Добавил:
Опубликованный материал нарушает ваши авторские права? Сообщите нам.
Вуз: Предмет: Файл:

Dictionary Of The Vulgar Tongue

.pdf
Скачиваний:
104
Добавлен:
10.08.2013
Размер:
1.29 Mб
Скачать

1811 Dictionary of the Vulgar Tongue

1811 Dictionary of the Vulgar Tongue 1419100076

mentioned in a jocular manner by persons, it is hoped, ignorant of its meaning; which is, By God's blood, and the nails with which he was nailed to the cross.

ODD−COME−SHORTLYS. I'll do it one of these odd−come−shortly's;

I will do it some time or another.

OFFICE. To give the office; to give information, or make signs to the officers to take a thief.

OGLES. Eyes. Rum ogles; fine eyes.

OIL OF BARLEY, or BARLEY BROTH. Strong beer.

OIL OF GLADNESS. I will anoint you with the oil of gladness; ironically spoken for, I will beat you.

OIL OF STIRRUP. A dose the cobler gives his wife whenever she is obstropulous.

OI POAAOI (Proofreaders Note: Greek Letters). (CAMBRIDGE.) The many; the multitude;

who take degrees without being entitled for an honor.

All that is REQUIRED, are three books of Euclid, and as far as Quadratic Equation's in Algebra. See PLUCKED.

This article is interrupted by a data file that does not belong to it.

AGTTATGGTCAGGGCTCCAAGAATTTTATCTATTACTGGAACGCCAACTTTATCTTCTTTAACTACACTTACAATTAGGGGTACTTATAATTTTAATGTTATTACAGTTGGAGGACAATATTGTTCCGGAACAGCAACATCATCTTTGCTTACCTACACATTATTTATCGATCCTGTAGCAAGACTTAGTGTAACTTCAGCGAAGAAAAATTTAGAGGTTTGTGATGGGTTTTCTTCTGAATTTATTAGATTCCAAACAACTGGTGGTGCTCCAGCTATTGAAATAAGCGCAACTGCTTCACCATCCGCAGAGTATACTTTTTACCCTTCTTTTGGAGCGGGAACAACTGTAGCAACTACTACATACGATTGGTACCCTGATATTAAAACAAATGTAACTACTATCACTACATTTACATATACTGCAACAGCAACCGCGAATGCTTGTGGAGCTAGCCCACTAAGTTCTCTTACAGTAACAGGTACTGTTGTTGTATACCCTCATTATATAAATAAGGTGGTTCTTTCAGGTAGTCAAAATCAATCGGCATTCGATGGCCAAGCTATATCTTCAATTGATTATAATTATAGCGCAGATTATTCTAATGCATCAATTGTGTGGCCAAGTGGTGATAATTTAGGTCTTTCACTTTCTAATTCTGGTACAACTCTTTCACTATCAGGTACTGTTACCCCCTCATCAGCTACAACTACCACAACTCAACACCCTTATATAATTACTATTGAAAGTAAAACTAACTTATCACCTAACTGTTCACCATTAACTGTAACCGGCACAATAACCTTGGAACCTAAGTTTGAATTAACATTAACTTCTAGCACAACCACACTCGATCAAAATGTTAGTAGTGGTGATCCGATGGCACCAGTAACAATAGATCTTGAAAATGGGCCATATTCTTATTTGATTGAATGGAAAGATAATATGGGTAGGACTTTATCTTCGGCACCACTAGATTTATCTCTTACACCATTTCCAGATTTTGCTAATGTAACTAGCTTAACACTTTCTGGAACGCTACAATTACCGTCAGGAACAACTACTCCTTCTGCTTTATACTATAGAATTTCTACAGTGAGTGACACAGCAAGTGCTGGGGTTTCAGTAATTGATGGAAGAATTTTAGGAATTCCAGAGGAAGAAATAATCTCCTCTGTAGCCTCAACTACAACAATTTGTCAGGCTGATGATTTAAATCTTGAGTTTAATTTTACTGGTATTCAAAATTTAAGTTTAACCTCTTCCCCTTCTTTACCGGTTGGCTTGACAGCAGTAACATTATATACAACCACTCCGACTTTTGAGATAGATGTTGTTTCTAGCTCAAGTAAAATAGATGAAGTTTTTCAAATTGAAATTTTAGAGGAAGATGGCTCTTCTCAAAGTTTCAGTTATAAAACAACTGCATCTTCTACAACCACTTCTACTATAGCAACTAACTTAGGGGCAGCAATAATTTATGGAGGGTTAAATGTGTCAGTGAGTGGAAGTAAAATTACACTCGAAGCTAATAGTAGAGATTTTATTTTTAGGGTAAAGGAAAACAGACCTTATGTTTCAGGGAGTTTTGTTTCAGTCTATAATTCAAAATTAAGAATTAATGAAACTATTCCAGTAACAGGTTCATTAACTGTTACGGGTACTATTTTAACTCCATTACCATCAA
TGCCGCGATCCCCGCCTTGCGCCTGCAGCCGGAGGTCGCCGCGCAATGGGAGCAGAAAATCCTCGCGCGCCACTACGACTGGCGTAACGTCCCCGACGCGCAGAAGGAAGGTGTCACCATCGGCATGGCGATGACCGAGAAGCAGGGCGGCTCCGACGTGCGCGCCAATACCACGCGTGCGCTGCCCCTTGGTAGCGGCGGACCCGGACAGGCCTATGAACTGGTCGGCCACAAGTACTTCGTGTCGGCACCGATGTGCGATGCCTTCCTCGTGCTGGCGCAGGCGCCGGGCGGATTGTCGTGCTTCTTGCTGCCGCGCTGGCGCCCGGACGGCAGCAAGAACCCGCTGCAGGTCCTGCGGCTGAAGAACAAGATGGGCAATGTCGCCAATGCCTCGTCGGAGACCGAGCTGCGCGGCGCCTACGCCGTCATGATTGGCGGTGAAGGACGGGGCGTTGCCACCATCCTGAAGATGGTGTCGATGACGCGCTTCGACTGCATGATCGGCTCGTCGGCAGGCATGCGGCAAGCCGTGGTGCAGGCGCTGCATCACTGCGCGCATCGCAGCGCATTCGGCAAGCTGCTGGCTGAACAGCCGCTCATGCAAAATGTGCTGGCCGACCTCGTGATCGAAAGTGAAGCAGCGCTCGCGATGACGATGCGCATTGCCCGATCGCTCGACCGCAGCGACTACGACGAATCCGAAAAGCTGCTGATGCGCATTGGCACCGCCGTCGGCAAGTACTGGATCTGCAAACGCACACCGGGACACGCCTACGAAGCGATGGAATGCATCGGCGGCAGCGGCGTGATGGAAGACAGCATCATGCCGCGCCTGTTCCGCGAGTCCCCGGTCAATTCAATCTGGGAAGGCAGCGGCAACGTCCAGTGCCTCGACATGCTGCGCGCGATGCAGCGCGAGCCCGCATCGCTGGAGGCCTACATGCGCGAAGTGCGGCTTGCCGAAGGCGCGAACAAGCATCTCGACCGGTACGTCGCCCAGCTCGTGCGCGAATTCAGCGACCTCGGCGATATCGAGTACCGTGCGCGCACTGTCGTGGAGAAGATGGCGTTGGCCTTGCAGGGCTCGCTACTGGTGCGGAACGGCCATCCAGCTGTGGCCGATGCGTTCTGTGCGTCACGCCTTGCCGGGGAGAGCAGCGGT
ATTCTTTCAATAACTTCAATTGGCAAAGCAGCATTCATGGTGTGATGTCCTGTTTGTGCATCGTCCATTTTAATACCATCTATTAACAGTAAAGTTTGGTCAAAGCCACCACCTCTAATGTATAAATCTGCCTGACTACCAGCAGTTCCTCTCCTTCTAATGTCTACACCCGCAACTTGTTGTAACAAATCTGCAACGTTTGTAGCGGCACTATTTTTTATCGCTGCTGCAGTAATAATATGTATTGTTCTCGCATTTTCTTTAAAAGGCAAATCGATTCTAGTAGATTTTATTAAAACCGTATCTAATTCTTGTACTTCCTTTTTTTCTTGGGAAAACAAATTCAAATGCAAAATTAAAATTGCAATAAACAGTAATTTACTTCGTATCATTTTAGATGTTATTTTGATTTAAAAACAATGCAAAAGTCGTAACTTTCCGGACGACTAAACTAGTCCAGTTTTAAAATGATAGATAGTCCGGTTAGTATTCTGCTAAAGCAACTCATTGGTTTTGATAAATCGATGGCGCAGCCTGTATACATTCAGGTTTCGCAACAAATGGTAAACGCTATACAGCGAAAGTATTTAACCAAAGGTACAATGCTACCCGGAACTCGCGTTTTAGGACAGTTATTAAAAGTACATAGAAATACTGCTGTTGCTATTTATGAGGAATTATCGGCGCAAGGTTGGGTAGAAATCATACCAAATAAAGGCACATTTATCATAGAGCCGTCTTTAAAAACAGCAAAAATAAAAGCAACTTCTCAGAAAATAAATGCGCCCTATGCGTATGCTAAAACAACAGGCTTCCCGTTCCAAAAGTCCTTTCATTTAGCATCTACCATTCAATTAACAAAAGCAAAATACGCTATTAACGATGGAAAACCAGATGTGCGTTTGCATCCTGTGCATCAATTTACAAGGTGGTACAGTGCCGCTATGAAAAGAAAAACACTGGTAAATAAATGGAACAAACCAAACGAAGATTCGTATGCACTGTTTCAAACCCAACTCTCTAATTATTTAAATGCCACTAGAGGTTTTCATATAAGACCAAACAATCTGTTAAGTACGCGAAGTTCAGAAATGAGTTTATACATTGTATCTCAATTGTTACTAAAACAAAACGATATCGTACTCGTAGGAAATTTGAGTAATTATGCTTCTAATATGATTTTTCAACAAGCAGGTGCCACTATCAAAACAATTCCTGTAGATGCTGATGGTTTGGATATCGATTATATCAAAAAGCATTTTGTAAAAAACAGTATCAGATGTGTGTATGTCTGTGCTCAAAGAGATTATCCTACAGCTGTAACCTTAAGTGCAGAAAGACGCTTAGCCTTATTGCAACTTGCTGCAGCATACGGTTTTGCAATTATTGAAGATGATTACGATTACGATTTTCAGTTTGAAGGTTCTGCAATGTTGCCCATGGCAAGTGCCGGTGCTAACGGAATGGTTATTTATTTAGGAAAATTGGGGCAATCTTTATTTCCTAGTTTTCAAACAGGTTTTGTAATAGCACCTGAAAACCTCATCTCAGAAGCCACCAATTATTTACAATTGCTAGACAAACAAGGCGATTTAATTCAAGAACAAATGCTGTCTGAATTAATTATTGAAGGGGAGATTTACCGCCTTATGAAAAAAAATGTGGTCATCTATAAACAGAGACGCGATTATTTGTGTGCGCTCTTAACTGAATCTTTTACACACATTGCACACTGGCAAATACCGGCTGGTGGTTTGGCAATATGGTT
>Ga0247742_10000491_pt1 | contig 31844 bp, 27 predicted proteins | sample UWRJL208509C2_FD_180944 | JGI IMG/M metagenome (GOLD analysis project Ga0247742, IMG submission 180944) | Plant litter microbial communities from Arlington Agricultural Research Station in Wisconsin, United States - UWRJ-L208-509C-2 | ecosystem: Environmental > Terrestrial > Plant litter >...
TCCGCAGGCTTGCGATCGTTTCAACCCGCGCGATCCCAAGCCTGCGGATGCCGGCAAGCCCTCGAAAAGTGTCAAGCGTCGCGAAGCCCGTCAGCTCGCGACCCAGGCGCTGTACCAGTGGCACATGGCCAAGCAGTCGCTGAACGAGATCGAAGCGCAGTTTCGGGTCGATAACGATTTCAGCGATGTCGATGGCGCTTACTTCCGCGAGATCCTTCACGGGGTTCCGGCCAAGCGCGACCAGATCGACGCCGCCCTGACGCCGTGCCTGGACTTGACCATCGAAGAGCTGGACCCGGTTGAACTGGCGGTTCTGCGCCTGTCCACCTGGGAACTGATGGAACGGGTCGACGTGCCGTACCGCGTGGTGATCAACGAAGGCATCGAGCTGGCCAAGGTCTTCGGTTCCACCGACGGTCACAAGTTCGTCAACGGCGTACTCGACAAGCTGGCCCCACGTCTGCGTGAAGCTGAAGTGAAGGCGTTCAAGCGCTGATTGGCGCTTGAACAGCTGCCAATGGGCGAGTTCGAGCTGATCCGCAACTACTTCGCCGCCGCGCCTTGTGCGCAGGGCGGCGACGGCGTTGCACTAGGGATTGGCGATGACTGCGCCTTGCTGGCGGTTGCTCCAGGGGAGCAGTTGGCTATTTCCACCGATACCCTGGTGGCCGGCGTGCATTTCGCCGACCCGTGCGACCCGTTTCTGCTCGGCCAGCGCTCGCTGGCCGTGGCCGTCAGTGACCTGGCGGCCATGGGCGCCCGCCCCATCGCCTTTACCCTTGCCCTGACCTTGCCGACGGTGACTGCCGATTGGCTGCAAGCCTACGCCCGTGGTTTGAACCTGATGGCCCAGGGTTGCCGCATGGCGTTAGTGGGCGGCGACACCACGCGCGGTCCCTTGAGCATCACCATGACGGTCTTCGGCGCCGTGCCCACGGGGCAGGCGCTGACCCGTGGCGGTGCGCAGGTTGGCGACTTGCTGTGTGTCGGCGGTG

OLD. Ugly. CANT.

OLD DOG AT IT. Expert, accustomed.

OLD HAND. Knowing or expert in any business.

OLD HARRY. A composition used by vintners to adulterate their wines; also the nick−name for the devil.

OLD DING. See OLD HAT.

OLD MR. GORY. A piece of gold.

OLD NICK. The Devil: from NEKEN, the evil spirit of the north.

OLD ONE. The Devil. Likewise an expression of quizzical familiarity, as "how d'ye do, OLD ONE?"

OLD PEGG. Poor Yorkshire cheese, made of skimmed milk.

OLD POGER. The Devil.

OLD STAGER. One accustomed to business, one who knows

O

178

1811 Dictionary of the Vulgar Tongue

1811 Dictionary of the Vulgar Tongue 1419100076

mankind.

OLD TOAST. A brisk old fellow. CANT.

OLD DOSS. Bridewell.

OLIVER'S SCULL. A chamber pot.

OLLI COMPOLLI. The name of one of the principal rogues of the canting crew. CANT.

OMNIUM GATHERUM. The whole together: jocular imitation of law Latin.

ONE IN TEN. A parson: an allusion to his tithes.

ONE OF US, or ONE OF MY COUSINS. A woman of the town, a harlot.

ONION. A seal. Onion hunters, a class of young thieves who are on the look out for gentlemen who wear their seals suspended on a ribbon, which they cut, and thus secure the seals or other trinkets suspended to the watch.

OPEN ARSE. A medlar. See MEDLAR.